Mel and I hadn’t planned on visiting Nusa Penida, an island off the coast of Bali, until Kristen mentioned that you could snorkel with manta rays there. This sounded fun, and worth waking up at 6:00am for.
We took the hour-long drive from our villa to Sanur port, a bustling road along a harbor bobbing with ferries and speedboats anchored just off-shore. Mel and I had looked into the price of a speedboat both ways (a public ferry was cheaper, but took at least an hour longer) and discovered that it was around 350,000 total (with the boat Angel Billabong, which I’d recommend booking in advance if you can).
Of course, the moment we stepped foot on the road, we were greeted by a man in a yellow polo shirt who escorted us directly to his speedboat company, Nusa Jaya, and encouraged us to fork out 500,000.
“That other company is only charging 350,000,” Mel pointed out. She led him to the competitor and he returned saying, “Okay, 350,000.”
This was the first red flag.
Then, we boarded the speedboat and flew over these glorious blue waves out to Nusa Penida, where we docked at the less popular of the two ports. This was red flag number 2.
As they lowered the ramp into the water so we could wade off the boat, taxi drivers scampered down the beach and crowded the end of the ramp. Before I could even step foot into the water, they were thrusting pamphlets and price sheets in my face.
This is probably the closest I will come to understanding how celebrities feel when they’re hounded by paparazzi.
Once we made it up the beach, we began our negotiations. And by “we”, I mean Kristen and Mel.
We decided on a private boat that would take us to Manta Point, where we might or might not spot some manta rays. This would be followed by a trip to Crystal Beach, where we would leave the boat and relax for a hot second before joining a driver who would take us to Broken Beach and maybe Dinosaur Head if there was time.
The best part of this was the private boat. We watched dozens of other people pack into larger boats, all neon in their life vests, as the four of us paced back and forth along the spacious hull. Once we got going, with the wind in our hair, all the stress of negotiating and haggling blew away, too.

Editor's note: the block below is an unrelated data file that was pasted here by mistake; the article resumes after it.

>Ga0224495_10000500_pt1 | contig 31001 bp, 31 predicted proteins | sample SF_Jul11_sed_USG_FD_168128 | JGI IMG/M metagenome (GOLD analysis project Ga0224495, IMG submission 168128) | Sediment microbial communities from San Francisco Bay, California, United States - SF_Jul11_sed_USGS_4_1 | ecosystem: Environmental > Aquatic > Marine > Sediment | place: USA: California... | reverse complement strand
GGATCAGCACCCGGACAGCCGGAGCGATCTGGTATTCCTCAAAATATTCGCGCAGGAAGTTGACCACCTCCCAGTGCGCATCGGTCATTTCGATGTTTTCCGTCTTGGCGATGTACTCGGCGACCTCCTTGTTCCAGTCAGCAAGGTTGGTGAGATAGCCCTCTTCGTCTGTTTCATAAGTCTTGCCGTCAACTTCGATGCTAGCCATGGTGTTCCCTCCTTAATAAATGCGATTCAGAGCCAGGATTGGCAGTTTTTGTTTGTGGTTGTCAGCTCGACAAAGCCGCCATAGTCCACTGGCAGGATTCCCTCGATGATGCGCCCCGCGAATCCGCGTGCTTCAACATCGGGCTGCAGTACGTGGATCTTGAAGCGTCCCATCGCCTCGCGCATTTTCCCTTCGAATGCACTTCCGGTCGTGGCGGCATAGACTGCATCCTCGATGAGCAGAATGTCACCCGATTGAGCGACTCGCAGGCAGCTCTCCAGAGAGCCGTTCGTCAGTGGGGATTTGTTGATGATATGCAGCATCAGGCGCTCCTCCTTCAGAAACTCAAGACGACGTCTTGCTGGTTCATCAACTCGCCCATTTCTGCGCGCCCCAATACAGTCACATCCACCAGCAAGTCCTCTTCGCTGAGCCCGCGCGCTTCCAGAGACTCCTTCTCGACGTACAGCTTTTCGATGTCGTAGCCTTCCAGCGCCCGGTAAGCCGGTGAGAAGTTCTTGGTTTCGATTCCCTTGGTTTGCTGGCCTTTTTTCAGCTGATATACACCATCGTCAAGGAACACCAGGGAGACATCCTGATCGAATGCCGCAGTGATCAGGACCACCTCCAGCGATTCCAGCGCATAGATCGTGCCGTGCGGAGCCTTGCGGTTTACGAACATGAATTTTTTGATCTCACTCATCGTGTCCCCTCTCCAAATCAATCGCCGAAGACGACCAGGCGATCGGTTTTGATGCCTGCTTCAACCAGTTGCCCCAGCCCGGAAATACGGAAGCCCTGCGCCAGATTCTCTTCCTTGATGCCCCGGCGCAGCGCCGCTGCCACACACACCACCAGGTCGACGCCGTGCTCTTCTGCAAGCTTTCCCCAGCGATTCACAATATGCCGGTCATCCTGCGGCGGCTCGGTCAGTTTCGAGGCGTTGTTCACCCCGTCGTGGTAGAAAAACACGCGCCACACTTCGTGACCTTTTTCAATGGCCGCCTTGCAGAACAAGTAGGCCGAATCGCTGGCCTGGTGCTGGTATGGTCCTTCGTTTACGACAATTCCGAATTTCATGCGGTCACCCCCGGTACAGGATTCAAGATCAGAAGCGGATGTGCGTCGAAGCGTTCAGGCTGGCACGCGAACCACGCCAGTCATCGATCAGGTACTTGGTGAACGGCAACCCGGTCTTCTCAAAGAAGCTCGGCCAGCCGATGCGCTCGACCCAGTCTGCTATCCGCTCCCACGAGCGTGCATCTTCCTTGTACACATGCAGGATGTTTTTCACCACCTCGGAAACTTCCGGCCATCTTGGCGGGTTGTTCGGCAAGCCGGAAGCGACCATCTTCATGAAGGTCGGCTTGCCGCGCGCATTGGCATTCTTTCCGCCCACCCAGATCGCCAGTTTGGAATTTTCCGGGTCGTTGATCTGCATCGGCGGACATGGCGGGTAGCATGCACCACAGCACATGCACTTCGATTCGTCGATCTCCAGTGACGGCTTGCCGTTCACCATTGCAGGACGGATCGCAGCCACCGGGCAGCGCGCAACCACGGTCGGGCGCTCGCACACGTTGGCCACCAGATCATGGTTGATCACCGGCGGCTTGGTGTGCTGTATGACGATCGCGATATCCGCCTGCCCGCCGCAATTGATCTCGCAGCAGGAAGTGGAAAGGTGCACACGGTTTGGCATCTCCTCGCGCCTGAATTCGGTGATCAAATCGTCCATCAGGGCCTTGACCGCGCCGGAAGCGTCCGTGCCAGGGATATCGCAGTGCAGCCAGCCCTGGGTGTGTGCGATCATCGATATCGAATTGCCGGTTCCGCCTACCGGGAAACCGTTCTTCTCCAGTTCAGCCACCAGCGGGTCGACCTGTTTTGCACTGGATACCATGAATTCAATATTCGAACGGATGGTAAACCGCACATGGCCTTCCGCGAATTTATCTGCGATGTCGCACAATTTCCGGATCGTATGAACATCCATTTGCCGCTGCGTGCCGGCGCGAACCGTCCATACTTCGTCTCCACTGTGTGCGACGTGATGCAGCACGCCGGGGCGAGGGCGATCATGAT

We knew we’d reached Manta Point by the number of boats bobbing in the choppy water alongside a steep cliff. As we drew closer, we could see snorkels dotting the water like so many colorful fins. I’d only snorkeled a few times, and I remembered that rough water was less than enjoyable to someone trying to float along the surface.
Nevertheless, we suited up. Our captain flapped his arms at the captain of a faraway boat, who waved his hands noncommittally in response.
“That’s the manta signal,” Kristen said, flapping her own arms. Then the captain pointed in the water and called for us to come and look.
A small manta was just diving down off the surface, and we made it to the port side just in time to see it go.
This was enough to fuel our hope of seeing more, so one by one, we dropped off the boat and into the water.
As I’d predicted, the water was rough and made it difficult to go anywhere. Plunging my head in, I scanned the blue depths and saw nothing.
Except for jellyfish. They were everywhere.
“Jellyfish!” Mel shouted to the captain, pointing at the water. He shook his head impatiently.
“Fine!” he assured us.
“Do they sting?”
Except that they totally did. This reminded me of the time we were island hopping off Donsol and Kacey, Sarah, and I ended up getting stung everywhere as we swam through water so concentrated with jellies it was practically gelatinous.
At that moment, Kristen waved her arms excitedly. She was a little ways away, and I’d need to navigate a garden of stinging jellyfish to get to her, but I was dying to see a manta.
“I was about to go back to the boat,” Mel told us later, “but then I told myself I had to be brave and just do it.”